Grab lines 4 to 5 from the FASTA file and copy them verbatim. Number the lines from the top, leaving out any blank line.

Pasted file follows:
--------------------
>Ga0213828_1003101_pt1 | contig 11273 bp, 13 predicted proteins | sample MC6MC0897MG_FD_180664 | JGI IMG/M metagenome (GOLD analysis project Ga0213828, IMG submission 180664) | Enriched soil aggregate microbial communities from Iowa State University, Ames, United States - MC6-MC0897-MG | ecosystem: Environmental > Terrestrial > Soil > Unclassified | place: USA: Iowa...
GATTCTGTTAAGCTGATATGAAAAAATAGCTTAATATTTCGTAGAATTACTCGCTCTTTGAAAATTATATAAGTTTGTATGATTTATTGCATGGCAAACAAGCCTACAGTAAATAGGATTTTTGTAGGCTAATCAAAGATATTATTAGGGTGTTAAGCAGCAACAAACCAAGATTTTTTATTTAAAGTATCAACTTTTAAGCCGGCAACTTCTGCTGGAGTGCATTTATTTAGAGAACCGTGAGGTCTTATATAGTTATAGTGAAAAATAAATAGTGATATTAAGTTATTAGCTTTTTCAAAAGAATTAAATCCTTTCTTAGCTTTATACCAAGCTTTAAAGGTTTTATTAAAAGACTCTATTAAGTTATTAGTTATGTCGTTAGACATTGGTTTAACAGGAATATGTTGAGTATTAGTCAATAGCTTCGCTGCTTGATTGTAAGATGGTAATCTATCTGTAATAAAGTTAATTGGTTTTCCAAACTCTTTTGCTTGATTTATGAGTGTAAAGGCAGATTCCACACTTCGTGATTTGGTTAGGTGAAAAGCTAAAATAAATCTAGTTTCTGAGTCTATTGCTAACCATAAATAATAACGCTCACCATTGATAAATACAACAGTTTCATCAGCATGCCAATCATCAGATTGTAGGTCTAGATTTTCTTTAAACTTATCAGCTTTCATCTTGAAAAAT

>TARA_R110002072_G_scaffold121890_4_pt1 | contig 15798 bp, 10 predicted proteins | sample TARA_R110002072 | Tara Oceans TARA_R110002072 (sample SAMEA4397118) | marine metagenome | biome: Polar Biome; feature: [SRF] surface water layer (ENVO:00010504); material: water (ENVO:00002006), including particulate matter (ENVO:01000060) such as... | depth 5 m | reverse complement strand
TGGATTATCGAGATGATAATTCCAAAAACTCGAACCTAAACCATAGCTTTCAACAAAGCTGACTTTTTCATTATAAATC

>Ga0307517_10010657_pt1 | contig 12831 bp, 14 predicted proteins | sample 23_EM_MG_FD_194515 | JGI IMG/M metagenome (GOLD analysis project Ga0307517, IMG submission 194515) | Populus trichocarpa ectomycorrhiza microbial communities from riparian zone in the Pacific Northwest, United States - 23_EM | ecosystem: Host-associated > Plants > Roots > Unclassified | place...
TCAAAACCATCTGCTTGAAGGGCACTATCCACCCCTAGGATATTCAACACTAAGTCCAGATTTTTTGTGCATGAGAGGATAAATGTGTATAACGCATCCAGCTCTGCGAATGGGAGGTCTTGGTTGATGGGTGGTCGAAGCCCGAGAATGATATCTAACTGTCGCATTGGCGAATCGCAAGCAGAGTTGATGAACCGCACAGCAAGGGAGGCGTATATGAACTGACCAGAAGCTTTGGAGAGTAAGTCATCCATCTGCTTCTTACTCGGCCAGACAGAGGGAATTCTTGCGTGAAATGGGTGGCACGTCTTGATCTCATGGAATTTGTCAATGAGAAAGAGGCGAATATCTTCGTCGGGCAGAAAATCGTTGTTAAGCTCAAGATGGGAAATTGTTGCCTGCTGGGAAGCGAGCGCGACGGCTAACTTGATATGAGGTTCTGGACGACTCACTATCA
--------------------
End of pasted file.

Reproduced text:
TGGATTATCGAGATGATAATTCCAAAAACTCGAACCTAAACCATAGCTTTCAACAAAGCTGACTTTTTCATTATAAATC

>Ga0307517_10010657_pt1 | contig 12831 bp, 14 predicted proteins | sample 23_EM_MG_FD_194515 | JGI IMG/M metagenome (GOLD analysis project Ga0307517, IMG submission 194515) | Populus trichocarpa ectomycorrhiza microbial communities from riparian zone in the Pacific Northwest, United States - 23_EM | ecosystem: Host-associated > Plants > Roots > Unclassified | place...